From her office doing business
On your website, you write: “A bird does not sing because it has an answer, It sings because it has a song” What is your song?
Whatever I do is because of the passion. I do not really look at whether I’m perfect or not, but what I love and passionate about. When you have a passion, you believe and that is what you sing. My song – I’m a great believer in the arts from my culture. I’m from Uganda. I believe that you keep a part of where you come from and I love people who are authentic. I am just passionate about dance and I enjoy nurturing others and seeing them flourish. I find joy when I see someone I’ve known and I’m part of their journey.
How does Africa Diaspora dance service the UK community?
I worked as the director of ADAD, with a remit of bringing dance from the margins to the mainstream. My focus was on the awareness of dance of the African diaspora to raise the profile of the artists and the art forms they work with. My work was part of bringing dance into the ecology of the UK. African dance is very key to the community, it provides jobs, it provides self-belief, it provides leaders for others to look up to.
We are a minority – we are five to seven percent of the population, although expanding, but we believe that the dance forms (traditional African, contemporary, Brazilian, Caribbean, street, Jazz) have contributed to the framework of dance in general. We are marginalized because our infrastructure is weak. For 21 years ADAD was one organization that created that infrastructure however in April 2016 ADAD merged with three other organisations to form One Dance UK, the UK body for dance. It will act as a sector support organization within Arts Council England National Portfolio. We are trying to do something to create a level playing field. It’s up to us to raise the profiles of the forms and put them in those settings where a cross section of people will embrace them. I work in partnership with larger organizations such as The Place and the dance forms are becoming more and more popular and well liked even without exactly fitting with any specific traditional category or genre per say.
Your international connection points are Canada, Uganda, USA and London/UK. Tell me about your experiences at each of those sites.
I was raised in Uganda and I did all of my education and performing arts to University level while I was there. I was in a performing arts company. We performed and traveled to festivals, the UK and other places. When I finished my education I came to the UK and I had my son really early. I have lived half my life in Uganda and more than half in the UK. I started doing arts management and I am passionate about putting together infrastructures and systems to organize others. That’s where I can really put my energies and I love being behind the scenes more than in front of the camera.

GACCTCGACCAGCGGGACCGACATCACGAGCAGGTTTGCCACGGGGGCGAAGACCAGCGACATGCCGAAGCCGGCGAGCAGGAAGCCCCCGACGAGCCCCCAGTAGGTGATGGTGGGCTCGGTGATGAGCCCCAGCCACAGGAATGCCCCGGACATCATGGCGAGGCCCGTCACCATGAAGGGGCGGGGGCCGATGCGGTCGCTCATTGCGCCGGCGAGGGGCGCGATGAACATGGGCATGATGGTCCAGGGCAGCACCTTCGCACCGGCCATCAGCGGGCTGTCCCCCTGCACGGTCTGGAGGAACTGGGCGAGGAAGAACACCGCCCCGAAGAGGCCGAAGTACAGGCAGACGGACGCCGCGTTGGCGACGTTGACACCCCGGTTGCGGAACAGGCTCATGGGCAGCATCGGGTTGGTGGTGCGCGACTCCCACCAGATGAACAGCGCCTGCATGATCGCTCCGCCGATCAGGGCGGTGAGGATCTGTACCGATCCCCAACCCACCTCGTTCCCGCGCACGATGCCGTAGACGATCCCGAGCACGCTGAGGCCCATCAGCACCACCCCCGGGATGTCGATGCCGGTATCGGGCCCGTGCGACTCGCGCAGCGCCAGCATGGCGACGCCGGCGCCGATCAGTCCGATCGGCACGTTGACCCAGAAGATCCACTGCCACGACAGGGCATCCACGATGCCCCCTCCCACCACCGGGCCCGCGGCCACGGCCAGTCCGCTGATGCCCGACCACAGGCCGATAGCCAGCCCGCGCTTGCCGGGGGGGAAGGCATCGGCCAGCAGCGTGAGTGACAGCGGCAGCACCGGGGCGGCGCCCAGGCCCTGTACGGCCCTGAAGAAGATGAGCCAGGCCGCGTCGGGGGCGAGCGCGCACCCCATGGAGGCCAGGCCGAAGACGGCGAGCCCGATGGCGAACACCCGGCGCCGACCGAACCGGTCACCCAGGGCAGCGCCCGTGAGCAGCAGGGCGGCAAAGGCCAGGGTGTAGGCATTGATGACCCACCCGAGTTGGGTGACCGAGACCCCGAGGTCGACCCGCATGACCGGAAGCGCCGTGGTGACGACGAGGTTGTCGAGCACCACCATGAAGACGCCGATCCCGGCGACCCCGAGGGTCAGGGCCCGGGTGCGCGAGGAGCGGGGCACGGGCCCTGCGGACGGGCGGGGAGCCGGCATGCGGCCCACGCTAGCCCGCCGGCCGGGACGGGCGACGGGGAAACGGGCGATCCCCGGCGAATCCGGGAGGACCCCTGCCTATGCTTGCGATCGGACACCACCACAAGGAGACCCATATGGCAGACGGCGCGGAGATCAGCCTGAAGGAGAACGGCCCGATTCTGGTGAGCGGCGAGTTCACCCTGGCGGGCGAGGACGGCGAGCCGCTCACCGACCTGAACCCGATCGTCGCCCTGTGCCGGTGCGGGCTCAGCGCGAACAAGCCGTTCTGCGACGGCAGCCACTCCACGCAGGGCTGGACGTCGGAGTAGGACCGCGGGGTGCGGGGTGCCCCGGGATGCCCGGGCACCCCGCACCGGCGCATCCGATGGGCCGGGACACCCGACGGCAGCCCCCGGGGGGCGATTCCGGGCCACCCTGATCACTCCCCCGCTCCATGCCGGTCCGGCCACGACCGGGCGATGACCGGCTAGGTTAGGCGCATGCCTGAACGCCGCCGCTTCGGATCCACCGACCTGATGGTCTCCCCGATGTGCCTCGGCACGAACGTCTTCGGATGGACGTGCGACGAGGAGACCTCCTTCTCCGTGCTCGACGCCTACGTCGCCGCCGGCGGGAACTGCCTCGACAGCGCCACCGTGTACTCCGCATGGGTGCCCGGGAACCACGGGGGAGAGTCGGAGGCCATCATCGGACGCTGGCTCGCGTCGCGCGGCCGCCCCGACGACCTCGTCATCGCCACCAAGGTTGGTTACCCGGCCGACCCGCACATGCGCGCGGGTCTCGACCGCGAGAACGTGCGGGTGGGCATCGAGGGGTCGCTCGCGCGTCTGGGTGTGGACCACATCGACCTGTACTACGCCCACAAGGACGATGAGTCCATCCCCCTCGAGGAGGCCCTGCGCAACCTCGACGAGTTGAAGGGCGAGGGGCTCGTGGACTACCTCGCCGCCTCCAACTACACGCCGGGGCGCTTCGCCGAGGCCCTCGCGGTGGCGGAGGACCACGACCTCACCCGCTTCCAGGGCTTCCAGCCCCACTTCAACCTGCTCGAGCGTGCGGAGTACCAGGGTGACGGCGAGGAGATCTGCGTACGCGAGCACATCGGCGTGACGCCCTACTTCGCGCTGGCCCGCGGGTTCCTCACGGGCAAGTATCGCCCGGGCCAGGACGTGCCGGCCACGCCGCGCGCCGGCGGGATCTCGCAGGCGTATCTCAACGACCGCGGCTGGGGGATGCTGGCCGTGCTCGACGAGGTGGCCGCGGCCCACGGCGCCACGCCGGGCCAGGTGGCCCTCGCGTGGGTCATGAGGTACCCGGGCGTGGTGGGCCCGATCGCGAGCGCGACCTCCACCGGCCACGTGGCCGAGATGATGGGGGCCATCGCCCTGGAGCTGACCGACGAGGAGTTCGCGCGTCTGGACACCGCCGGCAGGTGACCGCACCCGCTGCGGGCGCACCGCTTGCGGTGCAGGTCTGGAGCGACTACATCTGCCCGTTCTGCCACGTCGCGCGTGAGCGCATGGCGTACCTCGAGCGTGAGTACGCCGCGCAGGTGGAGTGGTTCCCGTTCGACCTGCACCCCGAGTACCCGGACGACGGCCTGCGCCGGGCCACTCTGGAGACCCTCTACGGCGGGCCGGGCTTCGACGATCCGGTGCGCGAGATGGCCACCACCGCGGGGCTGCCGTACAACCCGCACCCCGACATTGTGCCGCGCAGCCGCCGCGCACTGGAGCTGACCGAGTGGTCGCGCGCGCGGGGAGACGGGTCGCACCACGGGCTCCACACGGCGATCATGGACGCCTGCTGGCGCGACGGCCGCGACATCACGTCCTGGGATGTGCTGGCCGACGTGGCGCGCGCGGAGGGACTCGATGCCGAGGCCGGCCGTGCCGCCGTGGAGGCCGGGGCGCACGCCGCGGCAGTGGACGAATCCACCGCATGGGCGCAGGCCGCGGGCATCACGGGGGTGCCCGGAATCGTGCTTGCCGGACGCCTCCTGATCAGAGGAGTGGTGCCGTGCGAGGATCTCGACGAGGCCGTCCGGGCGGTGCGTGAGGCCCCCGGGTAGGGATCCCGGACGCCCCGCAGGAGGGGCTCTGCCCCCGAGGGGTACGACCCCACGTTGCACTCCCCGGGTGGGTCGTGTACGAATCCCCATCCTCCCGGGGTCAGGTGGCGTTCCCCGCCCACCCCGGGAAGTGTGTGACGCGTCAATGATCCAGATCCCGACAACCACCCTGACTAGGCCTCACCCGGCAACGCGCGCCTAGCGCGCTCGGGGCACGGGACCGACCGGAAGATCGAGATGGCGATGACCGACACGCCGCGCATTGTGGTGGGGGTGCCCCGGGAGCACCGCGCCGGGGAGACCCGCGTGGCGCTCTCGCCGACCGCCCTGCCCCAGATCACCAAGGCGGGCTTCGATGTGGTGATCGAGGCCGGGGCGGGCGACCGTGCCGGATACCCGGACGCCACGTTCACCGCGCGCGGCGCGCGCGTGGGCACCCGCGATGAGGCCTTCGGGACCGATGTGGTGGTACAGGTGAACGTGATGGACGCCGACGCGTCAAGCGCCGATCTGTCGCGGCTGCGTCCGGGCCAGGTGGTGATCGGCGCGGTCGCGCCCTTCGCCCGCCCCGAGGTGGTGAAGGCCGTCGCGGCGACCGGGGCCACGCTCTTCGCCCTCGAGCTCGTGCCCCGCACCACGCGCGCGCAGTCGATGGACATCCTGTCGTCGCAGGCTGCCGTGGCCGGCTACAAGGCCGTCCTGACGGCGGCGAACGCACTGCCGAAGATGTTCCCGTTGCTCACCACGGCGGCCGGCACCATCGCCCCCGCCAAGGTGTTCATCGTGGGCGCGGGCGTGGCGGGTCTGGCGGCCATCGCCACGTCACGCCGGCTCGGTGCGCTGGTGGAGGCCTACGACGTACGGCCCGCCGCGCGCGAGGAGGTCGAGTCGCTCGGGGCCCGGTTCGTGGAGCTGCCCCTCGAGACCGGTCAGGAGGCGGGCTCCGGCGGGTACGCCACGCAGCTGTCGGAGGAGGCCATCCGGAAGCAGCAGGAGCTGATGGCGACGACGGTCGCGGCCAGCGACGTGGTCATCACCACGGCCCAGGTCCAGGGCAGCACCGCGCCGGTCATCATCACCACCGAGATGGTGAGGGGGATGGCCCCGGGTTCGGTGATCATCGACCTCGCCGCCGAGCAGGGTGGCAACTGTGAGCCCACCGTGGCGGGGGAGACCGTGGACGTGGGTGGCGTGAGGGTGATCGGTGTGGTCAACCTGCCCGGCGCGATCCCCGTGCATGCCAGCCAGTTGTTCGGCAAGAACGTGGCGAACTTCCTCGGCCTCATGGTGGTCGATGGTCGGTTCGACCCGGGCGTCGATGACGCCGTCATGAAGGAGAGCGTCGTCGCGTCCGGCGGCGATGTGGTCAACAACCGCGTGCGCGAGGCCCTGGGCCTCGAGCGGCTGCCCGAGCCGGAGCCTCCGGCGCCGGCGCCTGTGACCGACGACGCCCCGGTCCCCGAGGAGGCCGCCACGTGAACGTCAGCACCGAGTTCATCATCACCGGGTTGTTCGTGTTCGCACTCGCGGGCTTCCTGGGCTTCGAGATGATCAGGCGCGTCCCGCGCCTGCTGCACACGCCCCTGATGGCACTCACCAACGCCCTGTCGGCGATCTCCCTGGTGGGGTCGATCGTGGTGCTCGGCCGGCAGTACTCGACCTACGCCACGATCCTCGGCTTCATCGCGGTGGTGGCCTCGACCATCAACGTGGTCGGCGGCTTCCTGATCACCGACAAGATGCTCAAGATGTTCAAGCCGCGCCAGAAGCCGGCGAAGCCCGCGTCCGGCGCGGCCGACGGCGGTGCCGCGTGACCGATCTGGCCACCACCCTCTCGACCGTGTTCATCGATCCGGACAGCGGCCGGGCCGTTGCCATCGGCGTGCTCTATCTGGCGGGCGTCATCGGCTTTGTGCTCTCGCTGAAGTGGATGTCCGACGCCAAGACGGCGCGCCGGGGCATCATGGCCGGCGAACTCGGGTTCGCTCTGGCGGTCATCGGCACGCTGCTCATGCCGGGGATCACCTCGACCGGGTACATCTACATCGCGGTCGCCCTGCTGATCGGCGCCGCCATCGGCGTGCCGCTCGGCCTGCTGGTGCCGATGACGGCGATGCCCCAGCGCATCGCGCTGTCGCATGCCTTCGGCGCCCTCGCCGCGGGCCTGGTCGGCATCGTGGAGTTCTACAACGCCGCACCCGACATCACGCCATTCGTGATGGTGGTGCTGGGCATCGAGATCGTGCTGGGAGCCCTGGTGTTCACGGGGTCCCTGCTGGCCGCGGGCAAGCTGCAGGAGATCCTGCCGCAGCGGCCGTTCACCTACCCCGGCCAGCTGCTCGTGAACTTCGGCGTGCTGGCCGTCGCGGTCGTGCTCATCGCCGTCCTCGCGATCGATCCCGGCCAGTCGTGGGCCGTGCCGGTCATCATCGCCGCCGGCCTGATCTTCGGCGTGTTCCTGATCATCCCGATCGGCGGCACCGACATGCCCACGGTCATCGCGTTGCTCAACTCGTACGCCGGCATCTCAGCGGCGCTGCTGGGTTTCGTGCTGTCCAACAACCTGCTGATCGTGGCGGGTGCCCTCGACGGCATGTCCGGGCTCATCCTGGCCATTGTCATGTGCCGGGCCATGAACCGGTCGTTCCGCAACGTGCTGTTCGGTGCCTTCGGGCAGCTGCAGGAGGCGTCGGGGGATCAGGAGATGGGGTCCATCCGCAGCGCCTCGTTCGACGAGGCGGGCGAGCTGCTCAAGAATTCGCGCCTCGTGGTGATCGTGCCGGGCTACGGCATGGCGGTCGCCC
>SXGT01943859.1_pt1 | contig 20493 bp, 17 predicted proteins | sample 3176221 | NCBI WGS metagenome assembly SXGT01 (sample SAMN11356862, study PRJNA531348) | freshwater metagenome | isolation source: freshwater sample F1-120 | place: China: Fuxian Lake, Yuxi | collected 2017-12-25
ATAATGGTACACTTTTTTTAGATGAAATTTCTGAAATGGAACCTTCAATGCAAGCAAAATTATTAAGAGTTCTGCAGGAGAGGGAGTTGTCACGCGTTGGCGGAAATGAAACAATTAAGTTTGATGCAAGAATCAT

In the USA I connected with IABD (International Association of Blacks in Dance) and with Denise Saunders Thompson, now President and CEO. I am now current board member of the organization affirming my position and taking authority to support the development of diversity on an international platform because I find the presentations are quite ballet-centric.
Dance of the African Diaspora in the UK has the variety and innovation to offer to the IABD members and vise versa. The UK dance scene lacks the level of commitment to consistently train and create perfection in their artistic presentations. Linking the different diasporas with the African continent, will give artists a stronger voice and I see myself in that mix as a connector, as an enabler, and even as a gatekeeper within the global infrastructure.
My connection to Canada was with Vivine Scarlett Founder of Dance Immersion during IABD 2012. We discussed opportunities to improve the infrastructure for Dance within the Diaspora. As a consultant I supported the development of dance Immersion’s framework for artists professional development. I was exposed to artists in Canada which led to jointly creating a choreographic exchange programme funded by the Government of Quebec and British Council. This is an ongoing initiative.
How do you see your international connections feeding your current work?
Oh… I see that as the core at the moment. I really find my strength connecting internationally. I see myself as an international player. I don’t think that my work to advance people and give them a platform and a profile would work without the international connections. In Uganda, I give free consultations over the phone. I am always in constant communication and advising people across the UK. One has to keep abreast with what is happening in various corners to know what to advise, what else there is to do, and what to connect to, for the aspiring artists.
You have worked in many different art forms, performance poetry, choreography, writing for the stage and screen, and music. How does it feel to sit at the center of each of these differing art activities?
I put artists at the center of these activities because they make their work. I enable them to flourish.
What was Hollywood like?
I didn’t go to Hollywood actually the filming (of The Last King of Scotland) which I was at happened in Uganda, but I got to speak with Kerry Washington and Forrest Whittaker. In fact, I have a new script on my shelf as well. It’s at the back of my mind. Maybe it’s my retirement package.
How does your family support your work?
Emotionally. I have a very close knit family. I love my family and it’s a very close supportive family to me. Because I lost my parents in Uganda to political strife and disease I have looked after them in the role of a mother. Without my family I would be lost.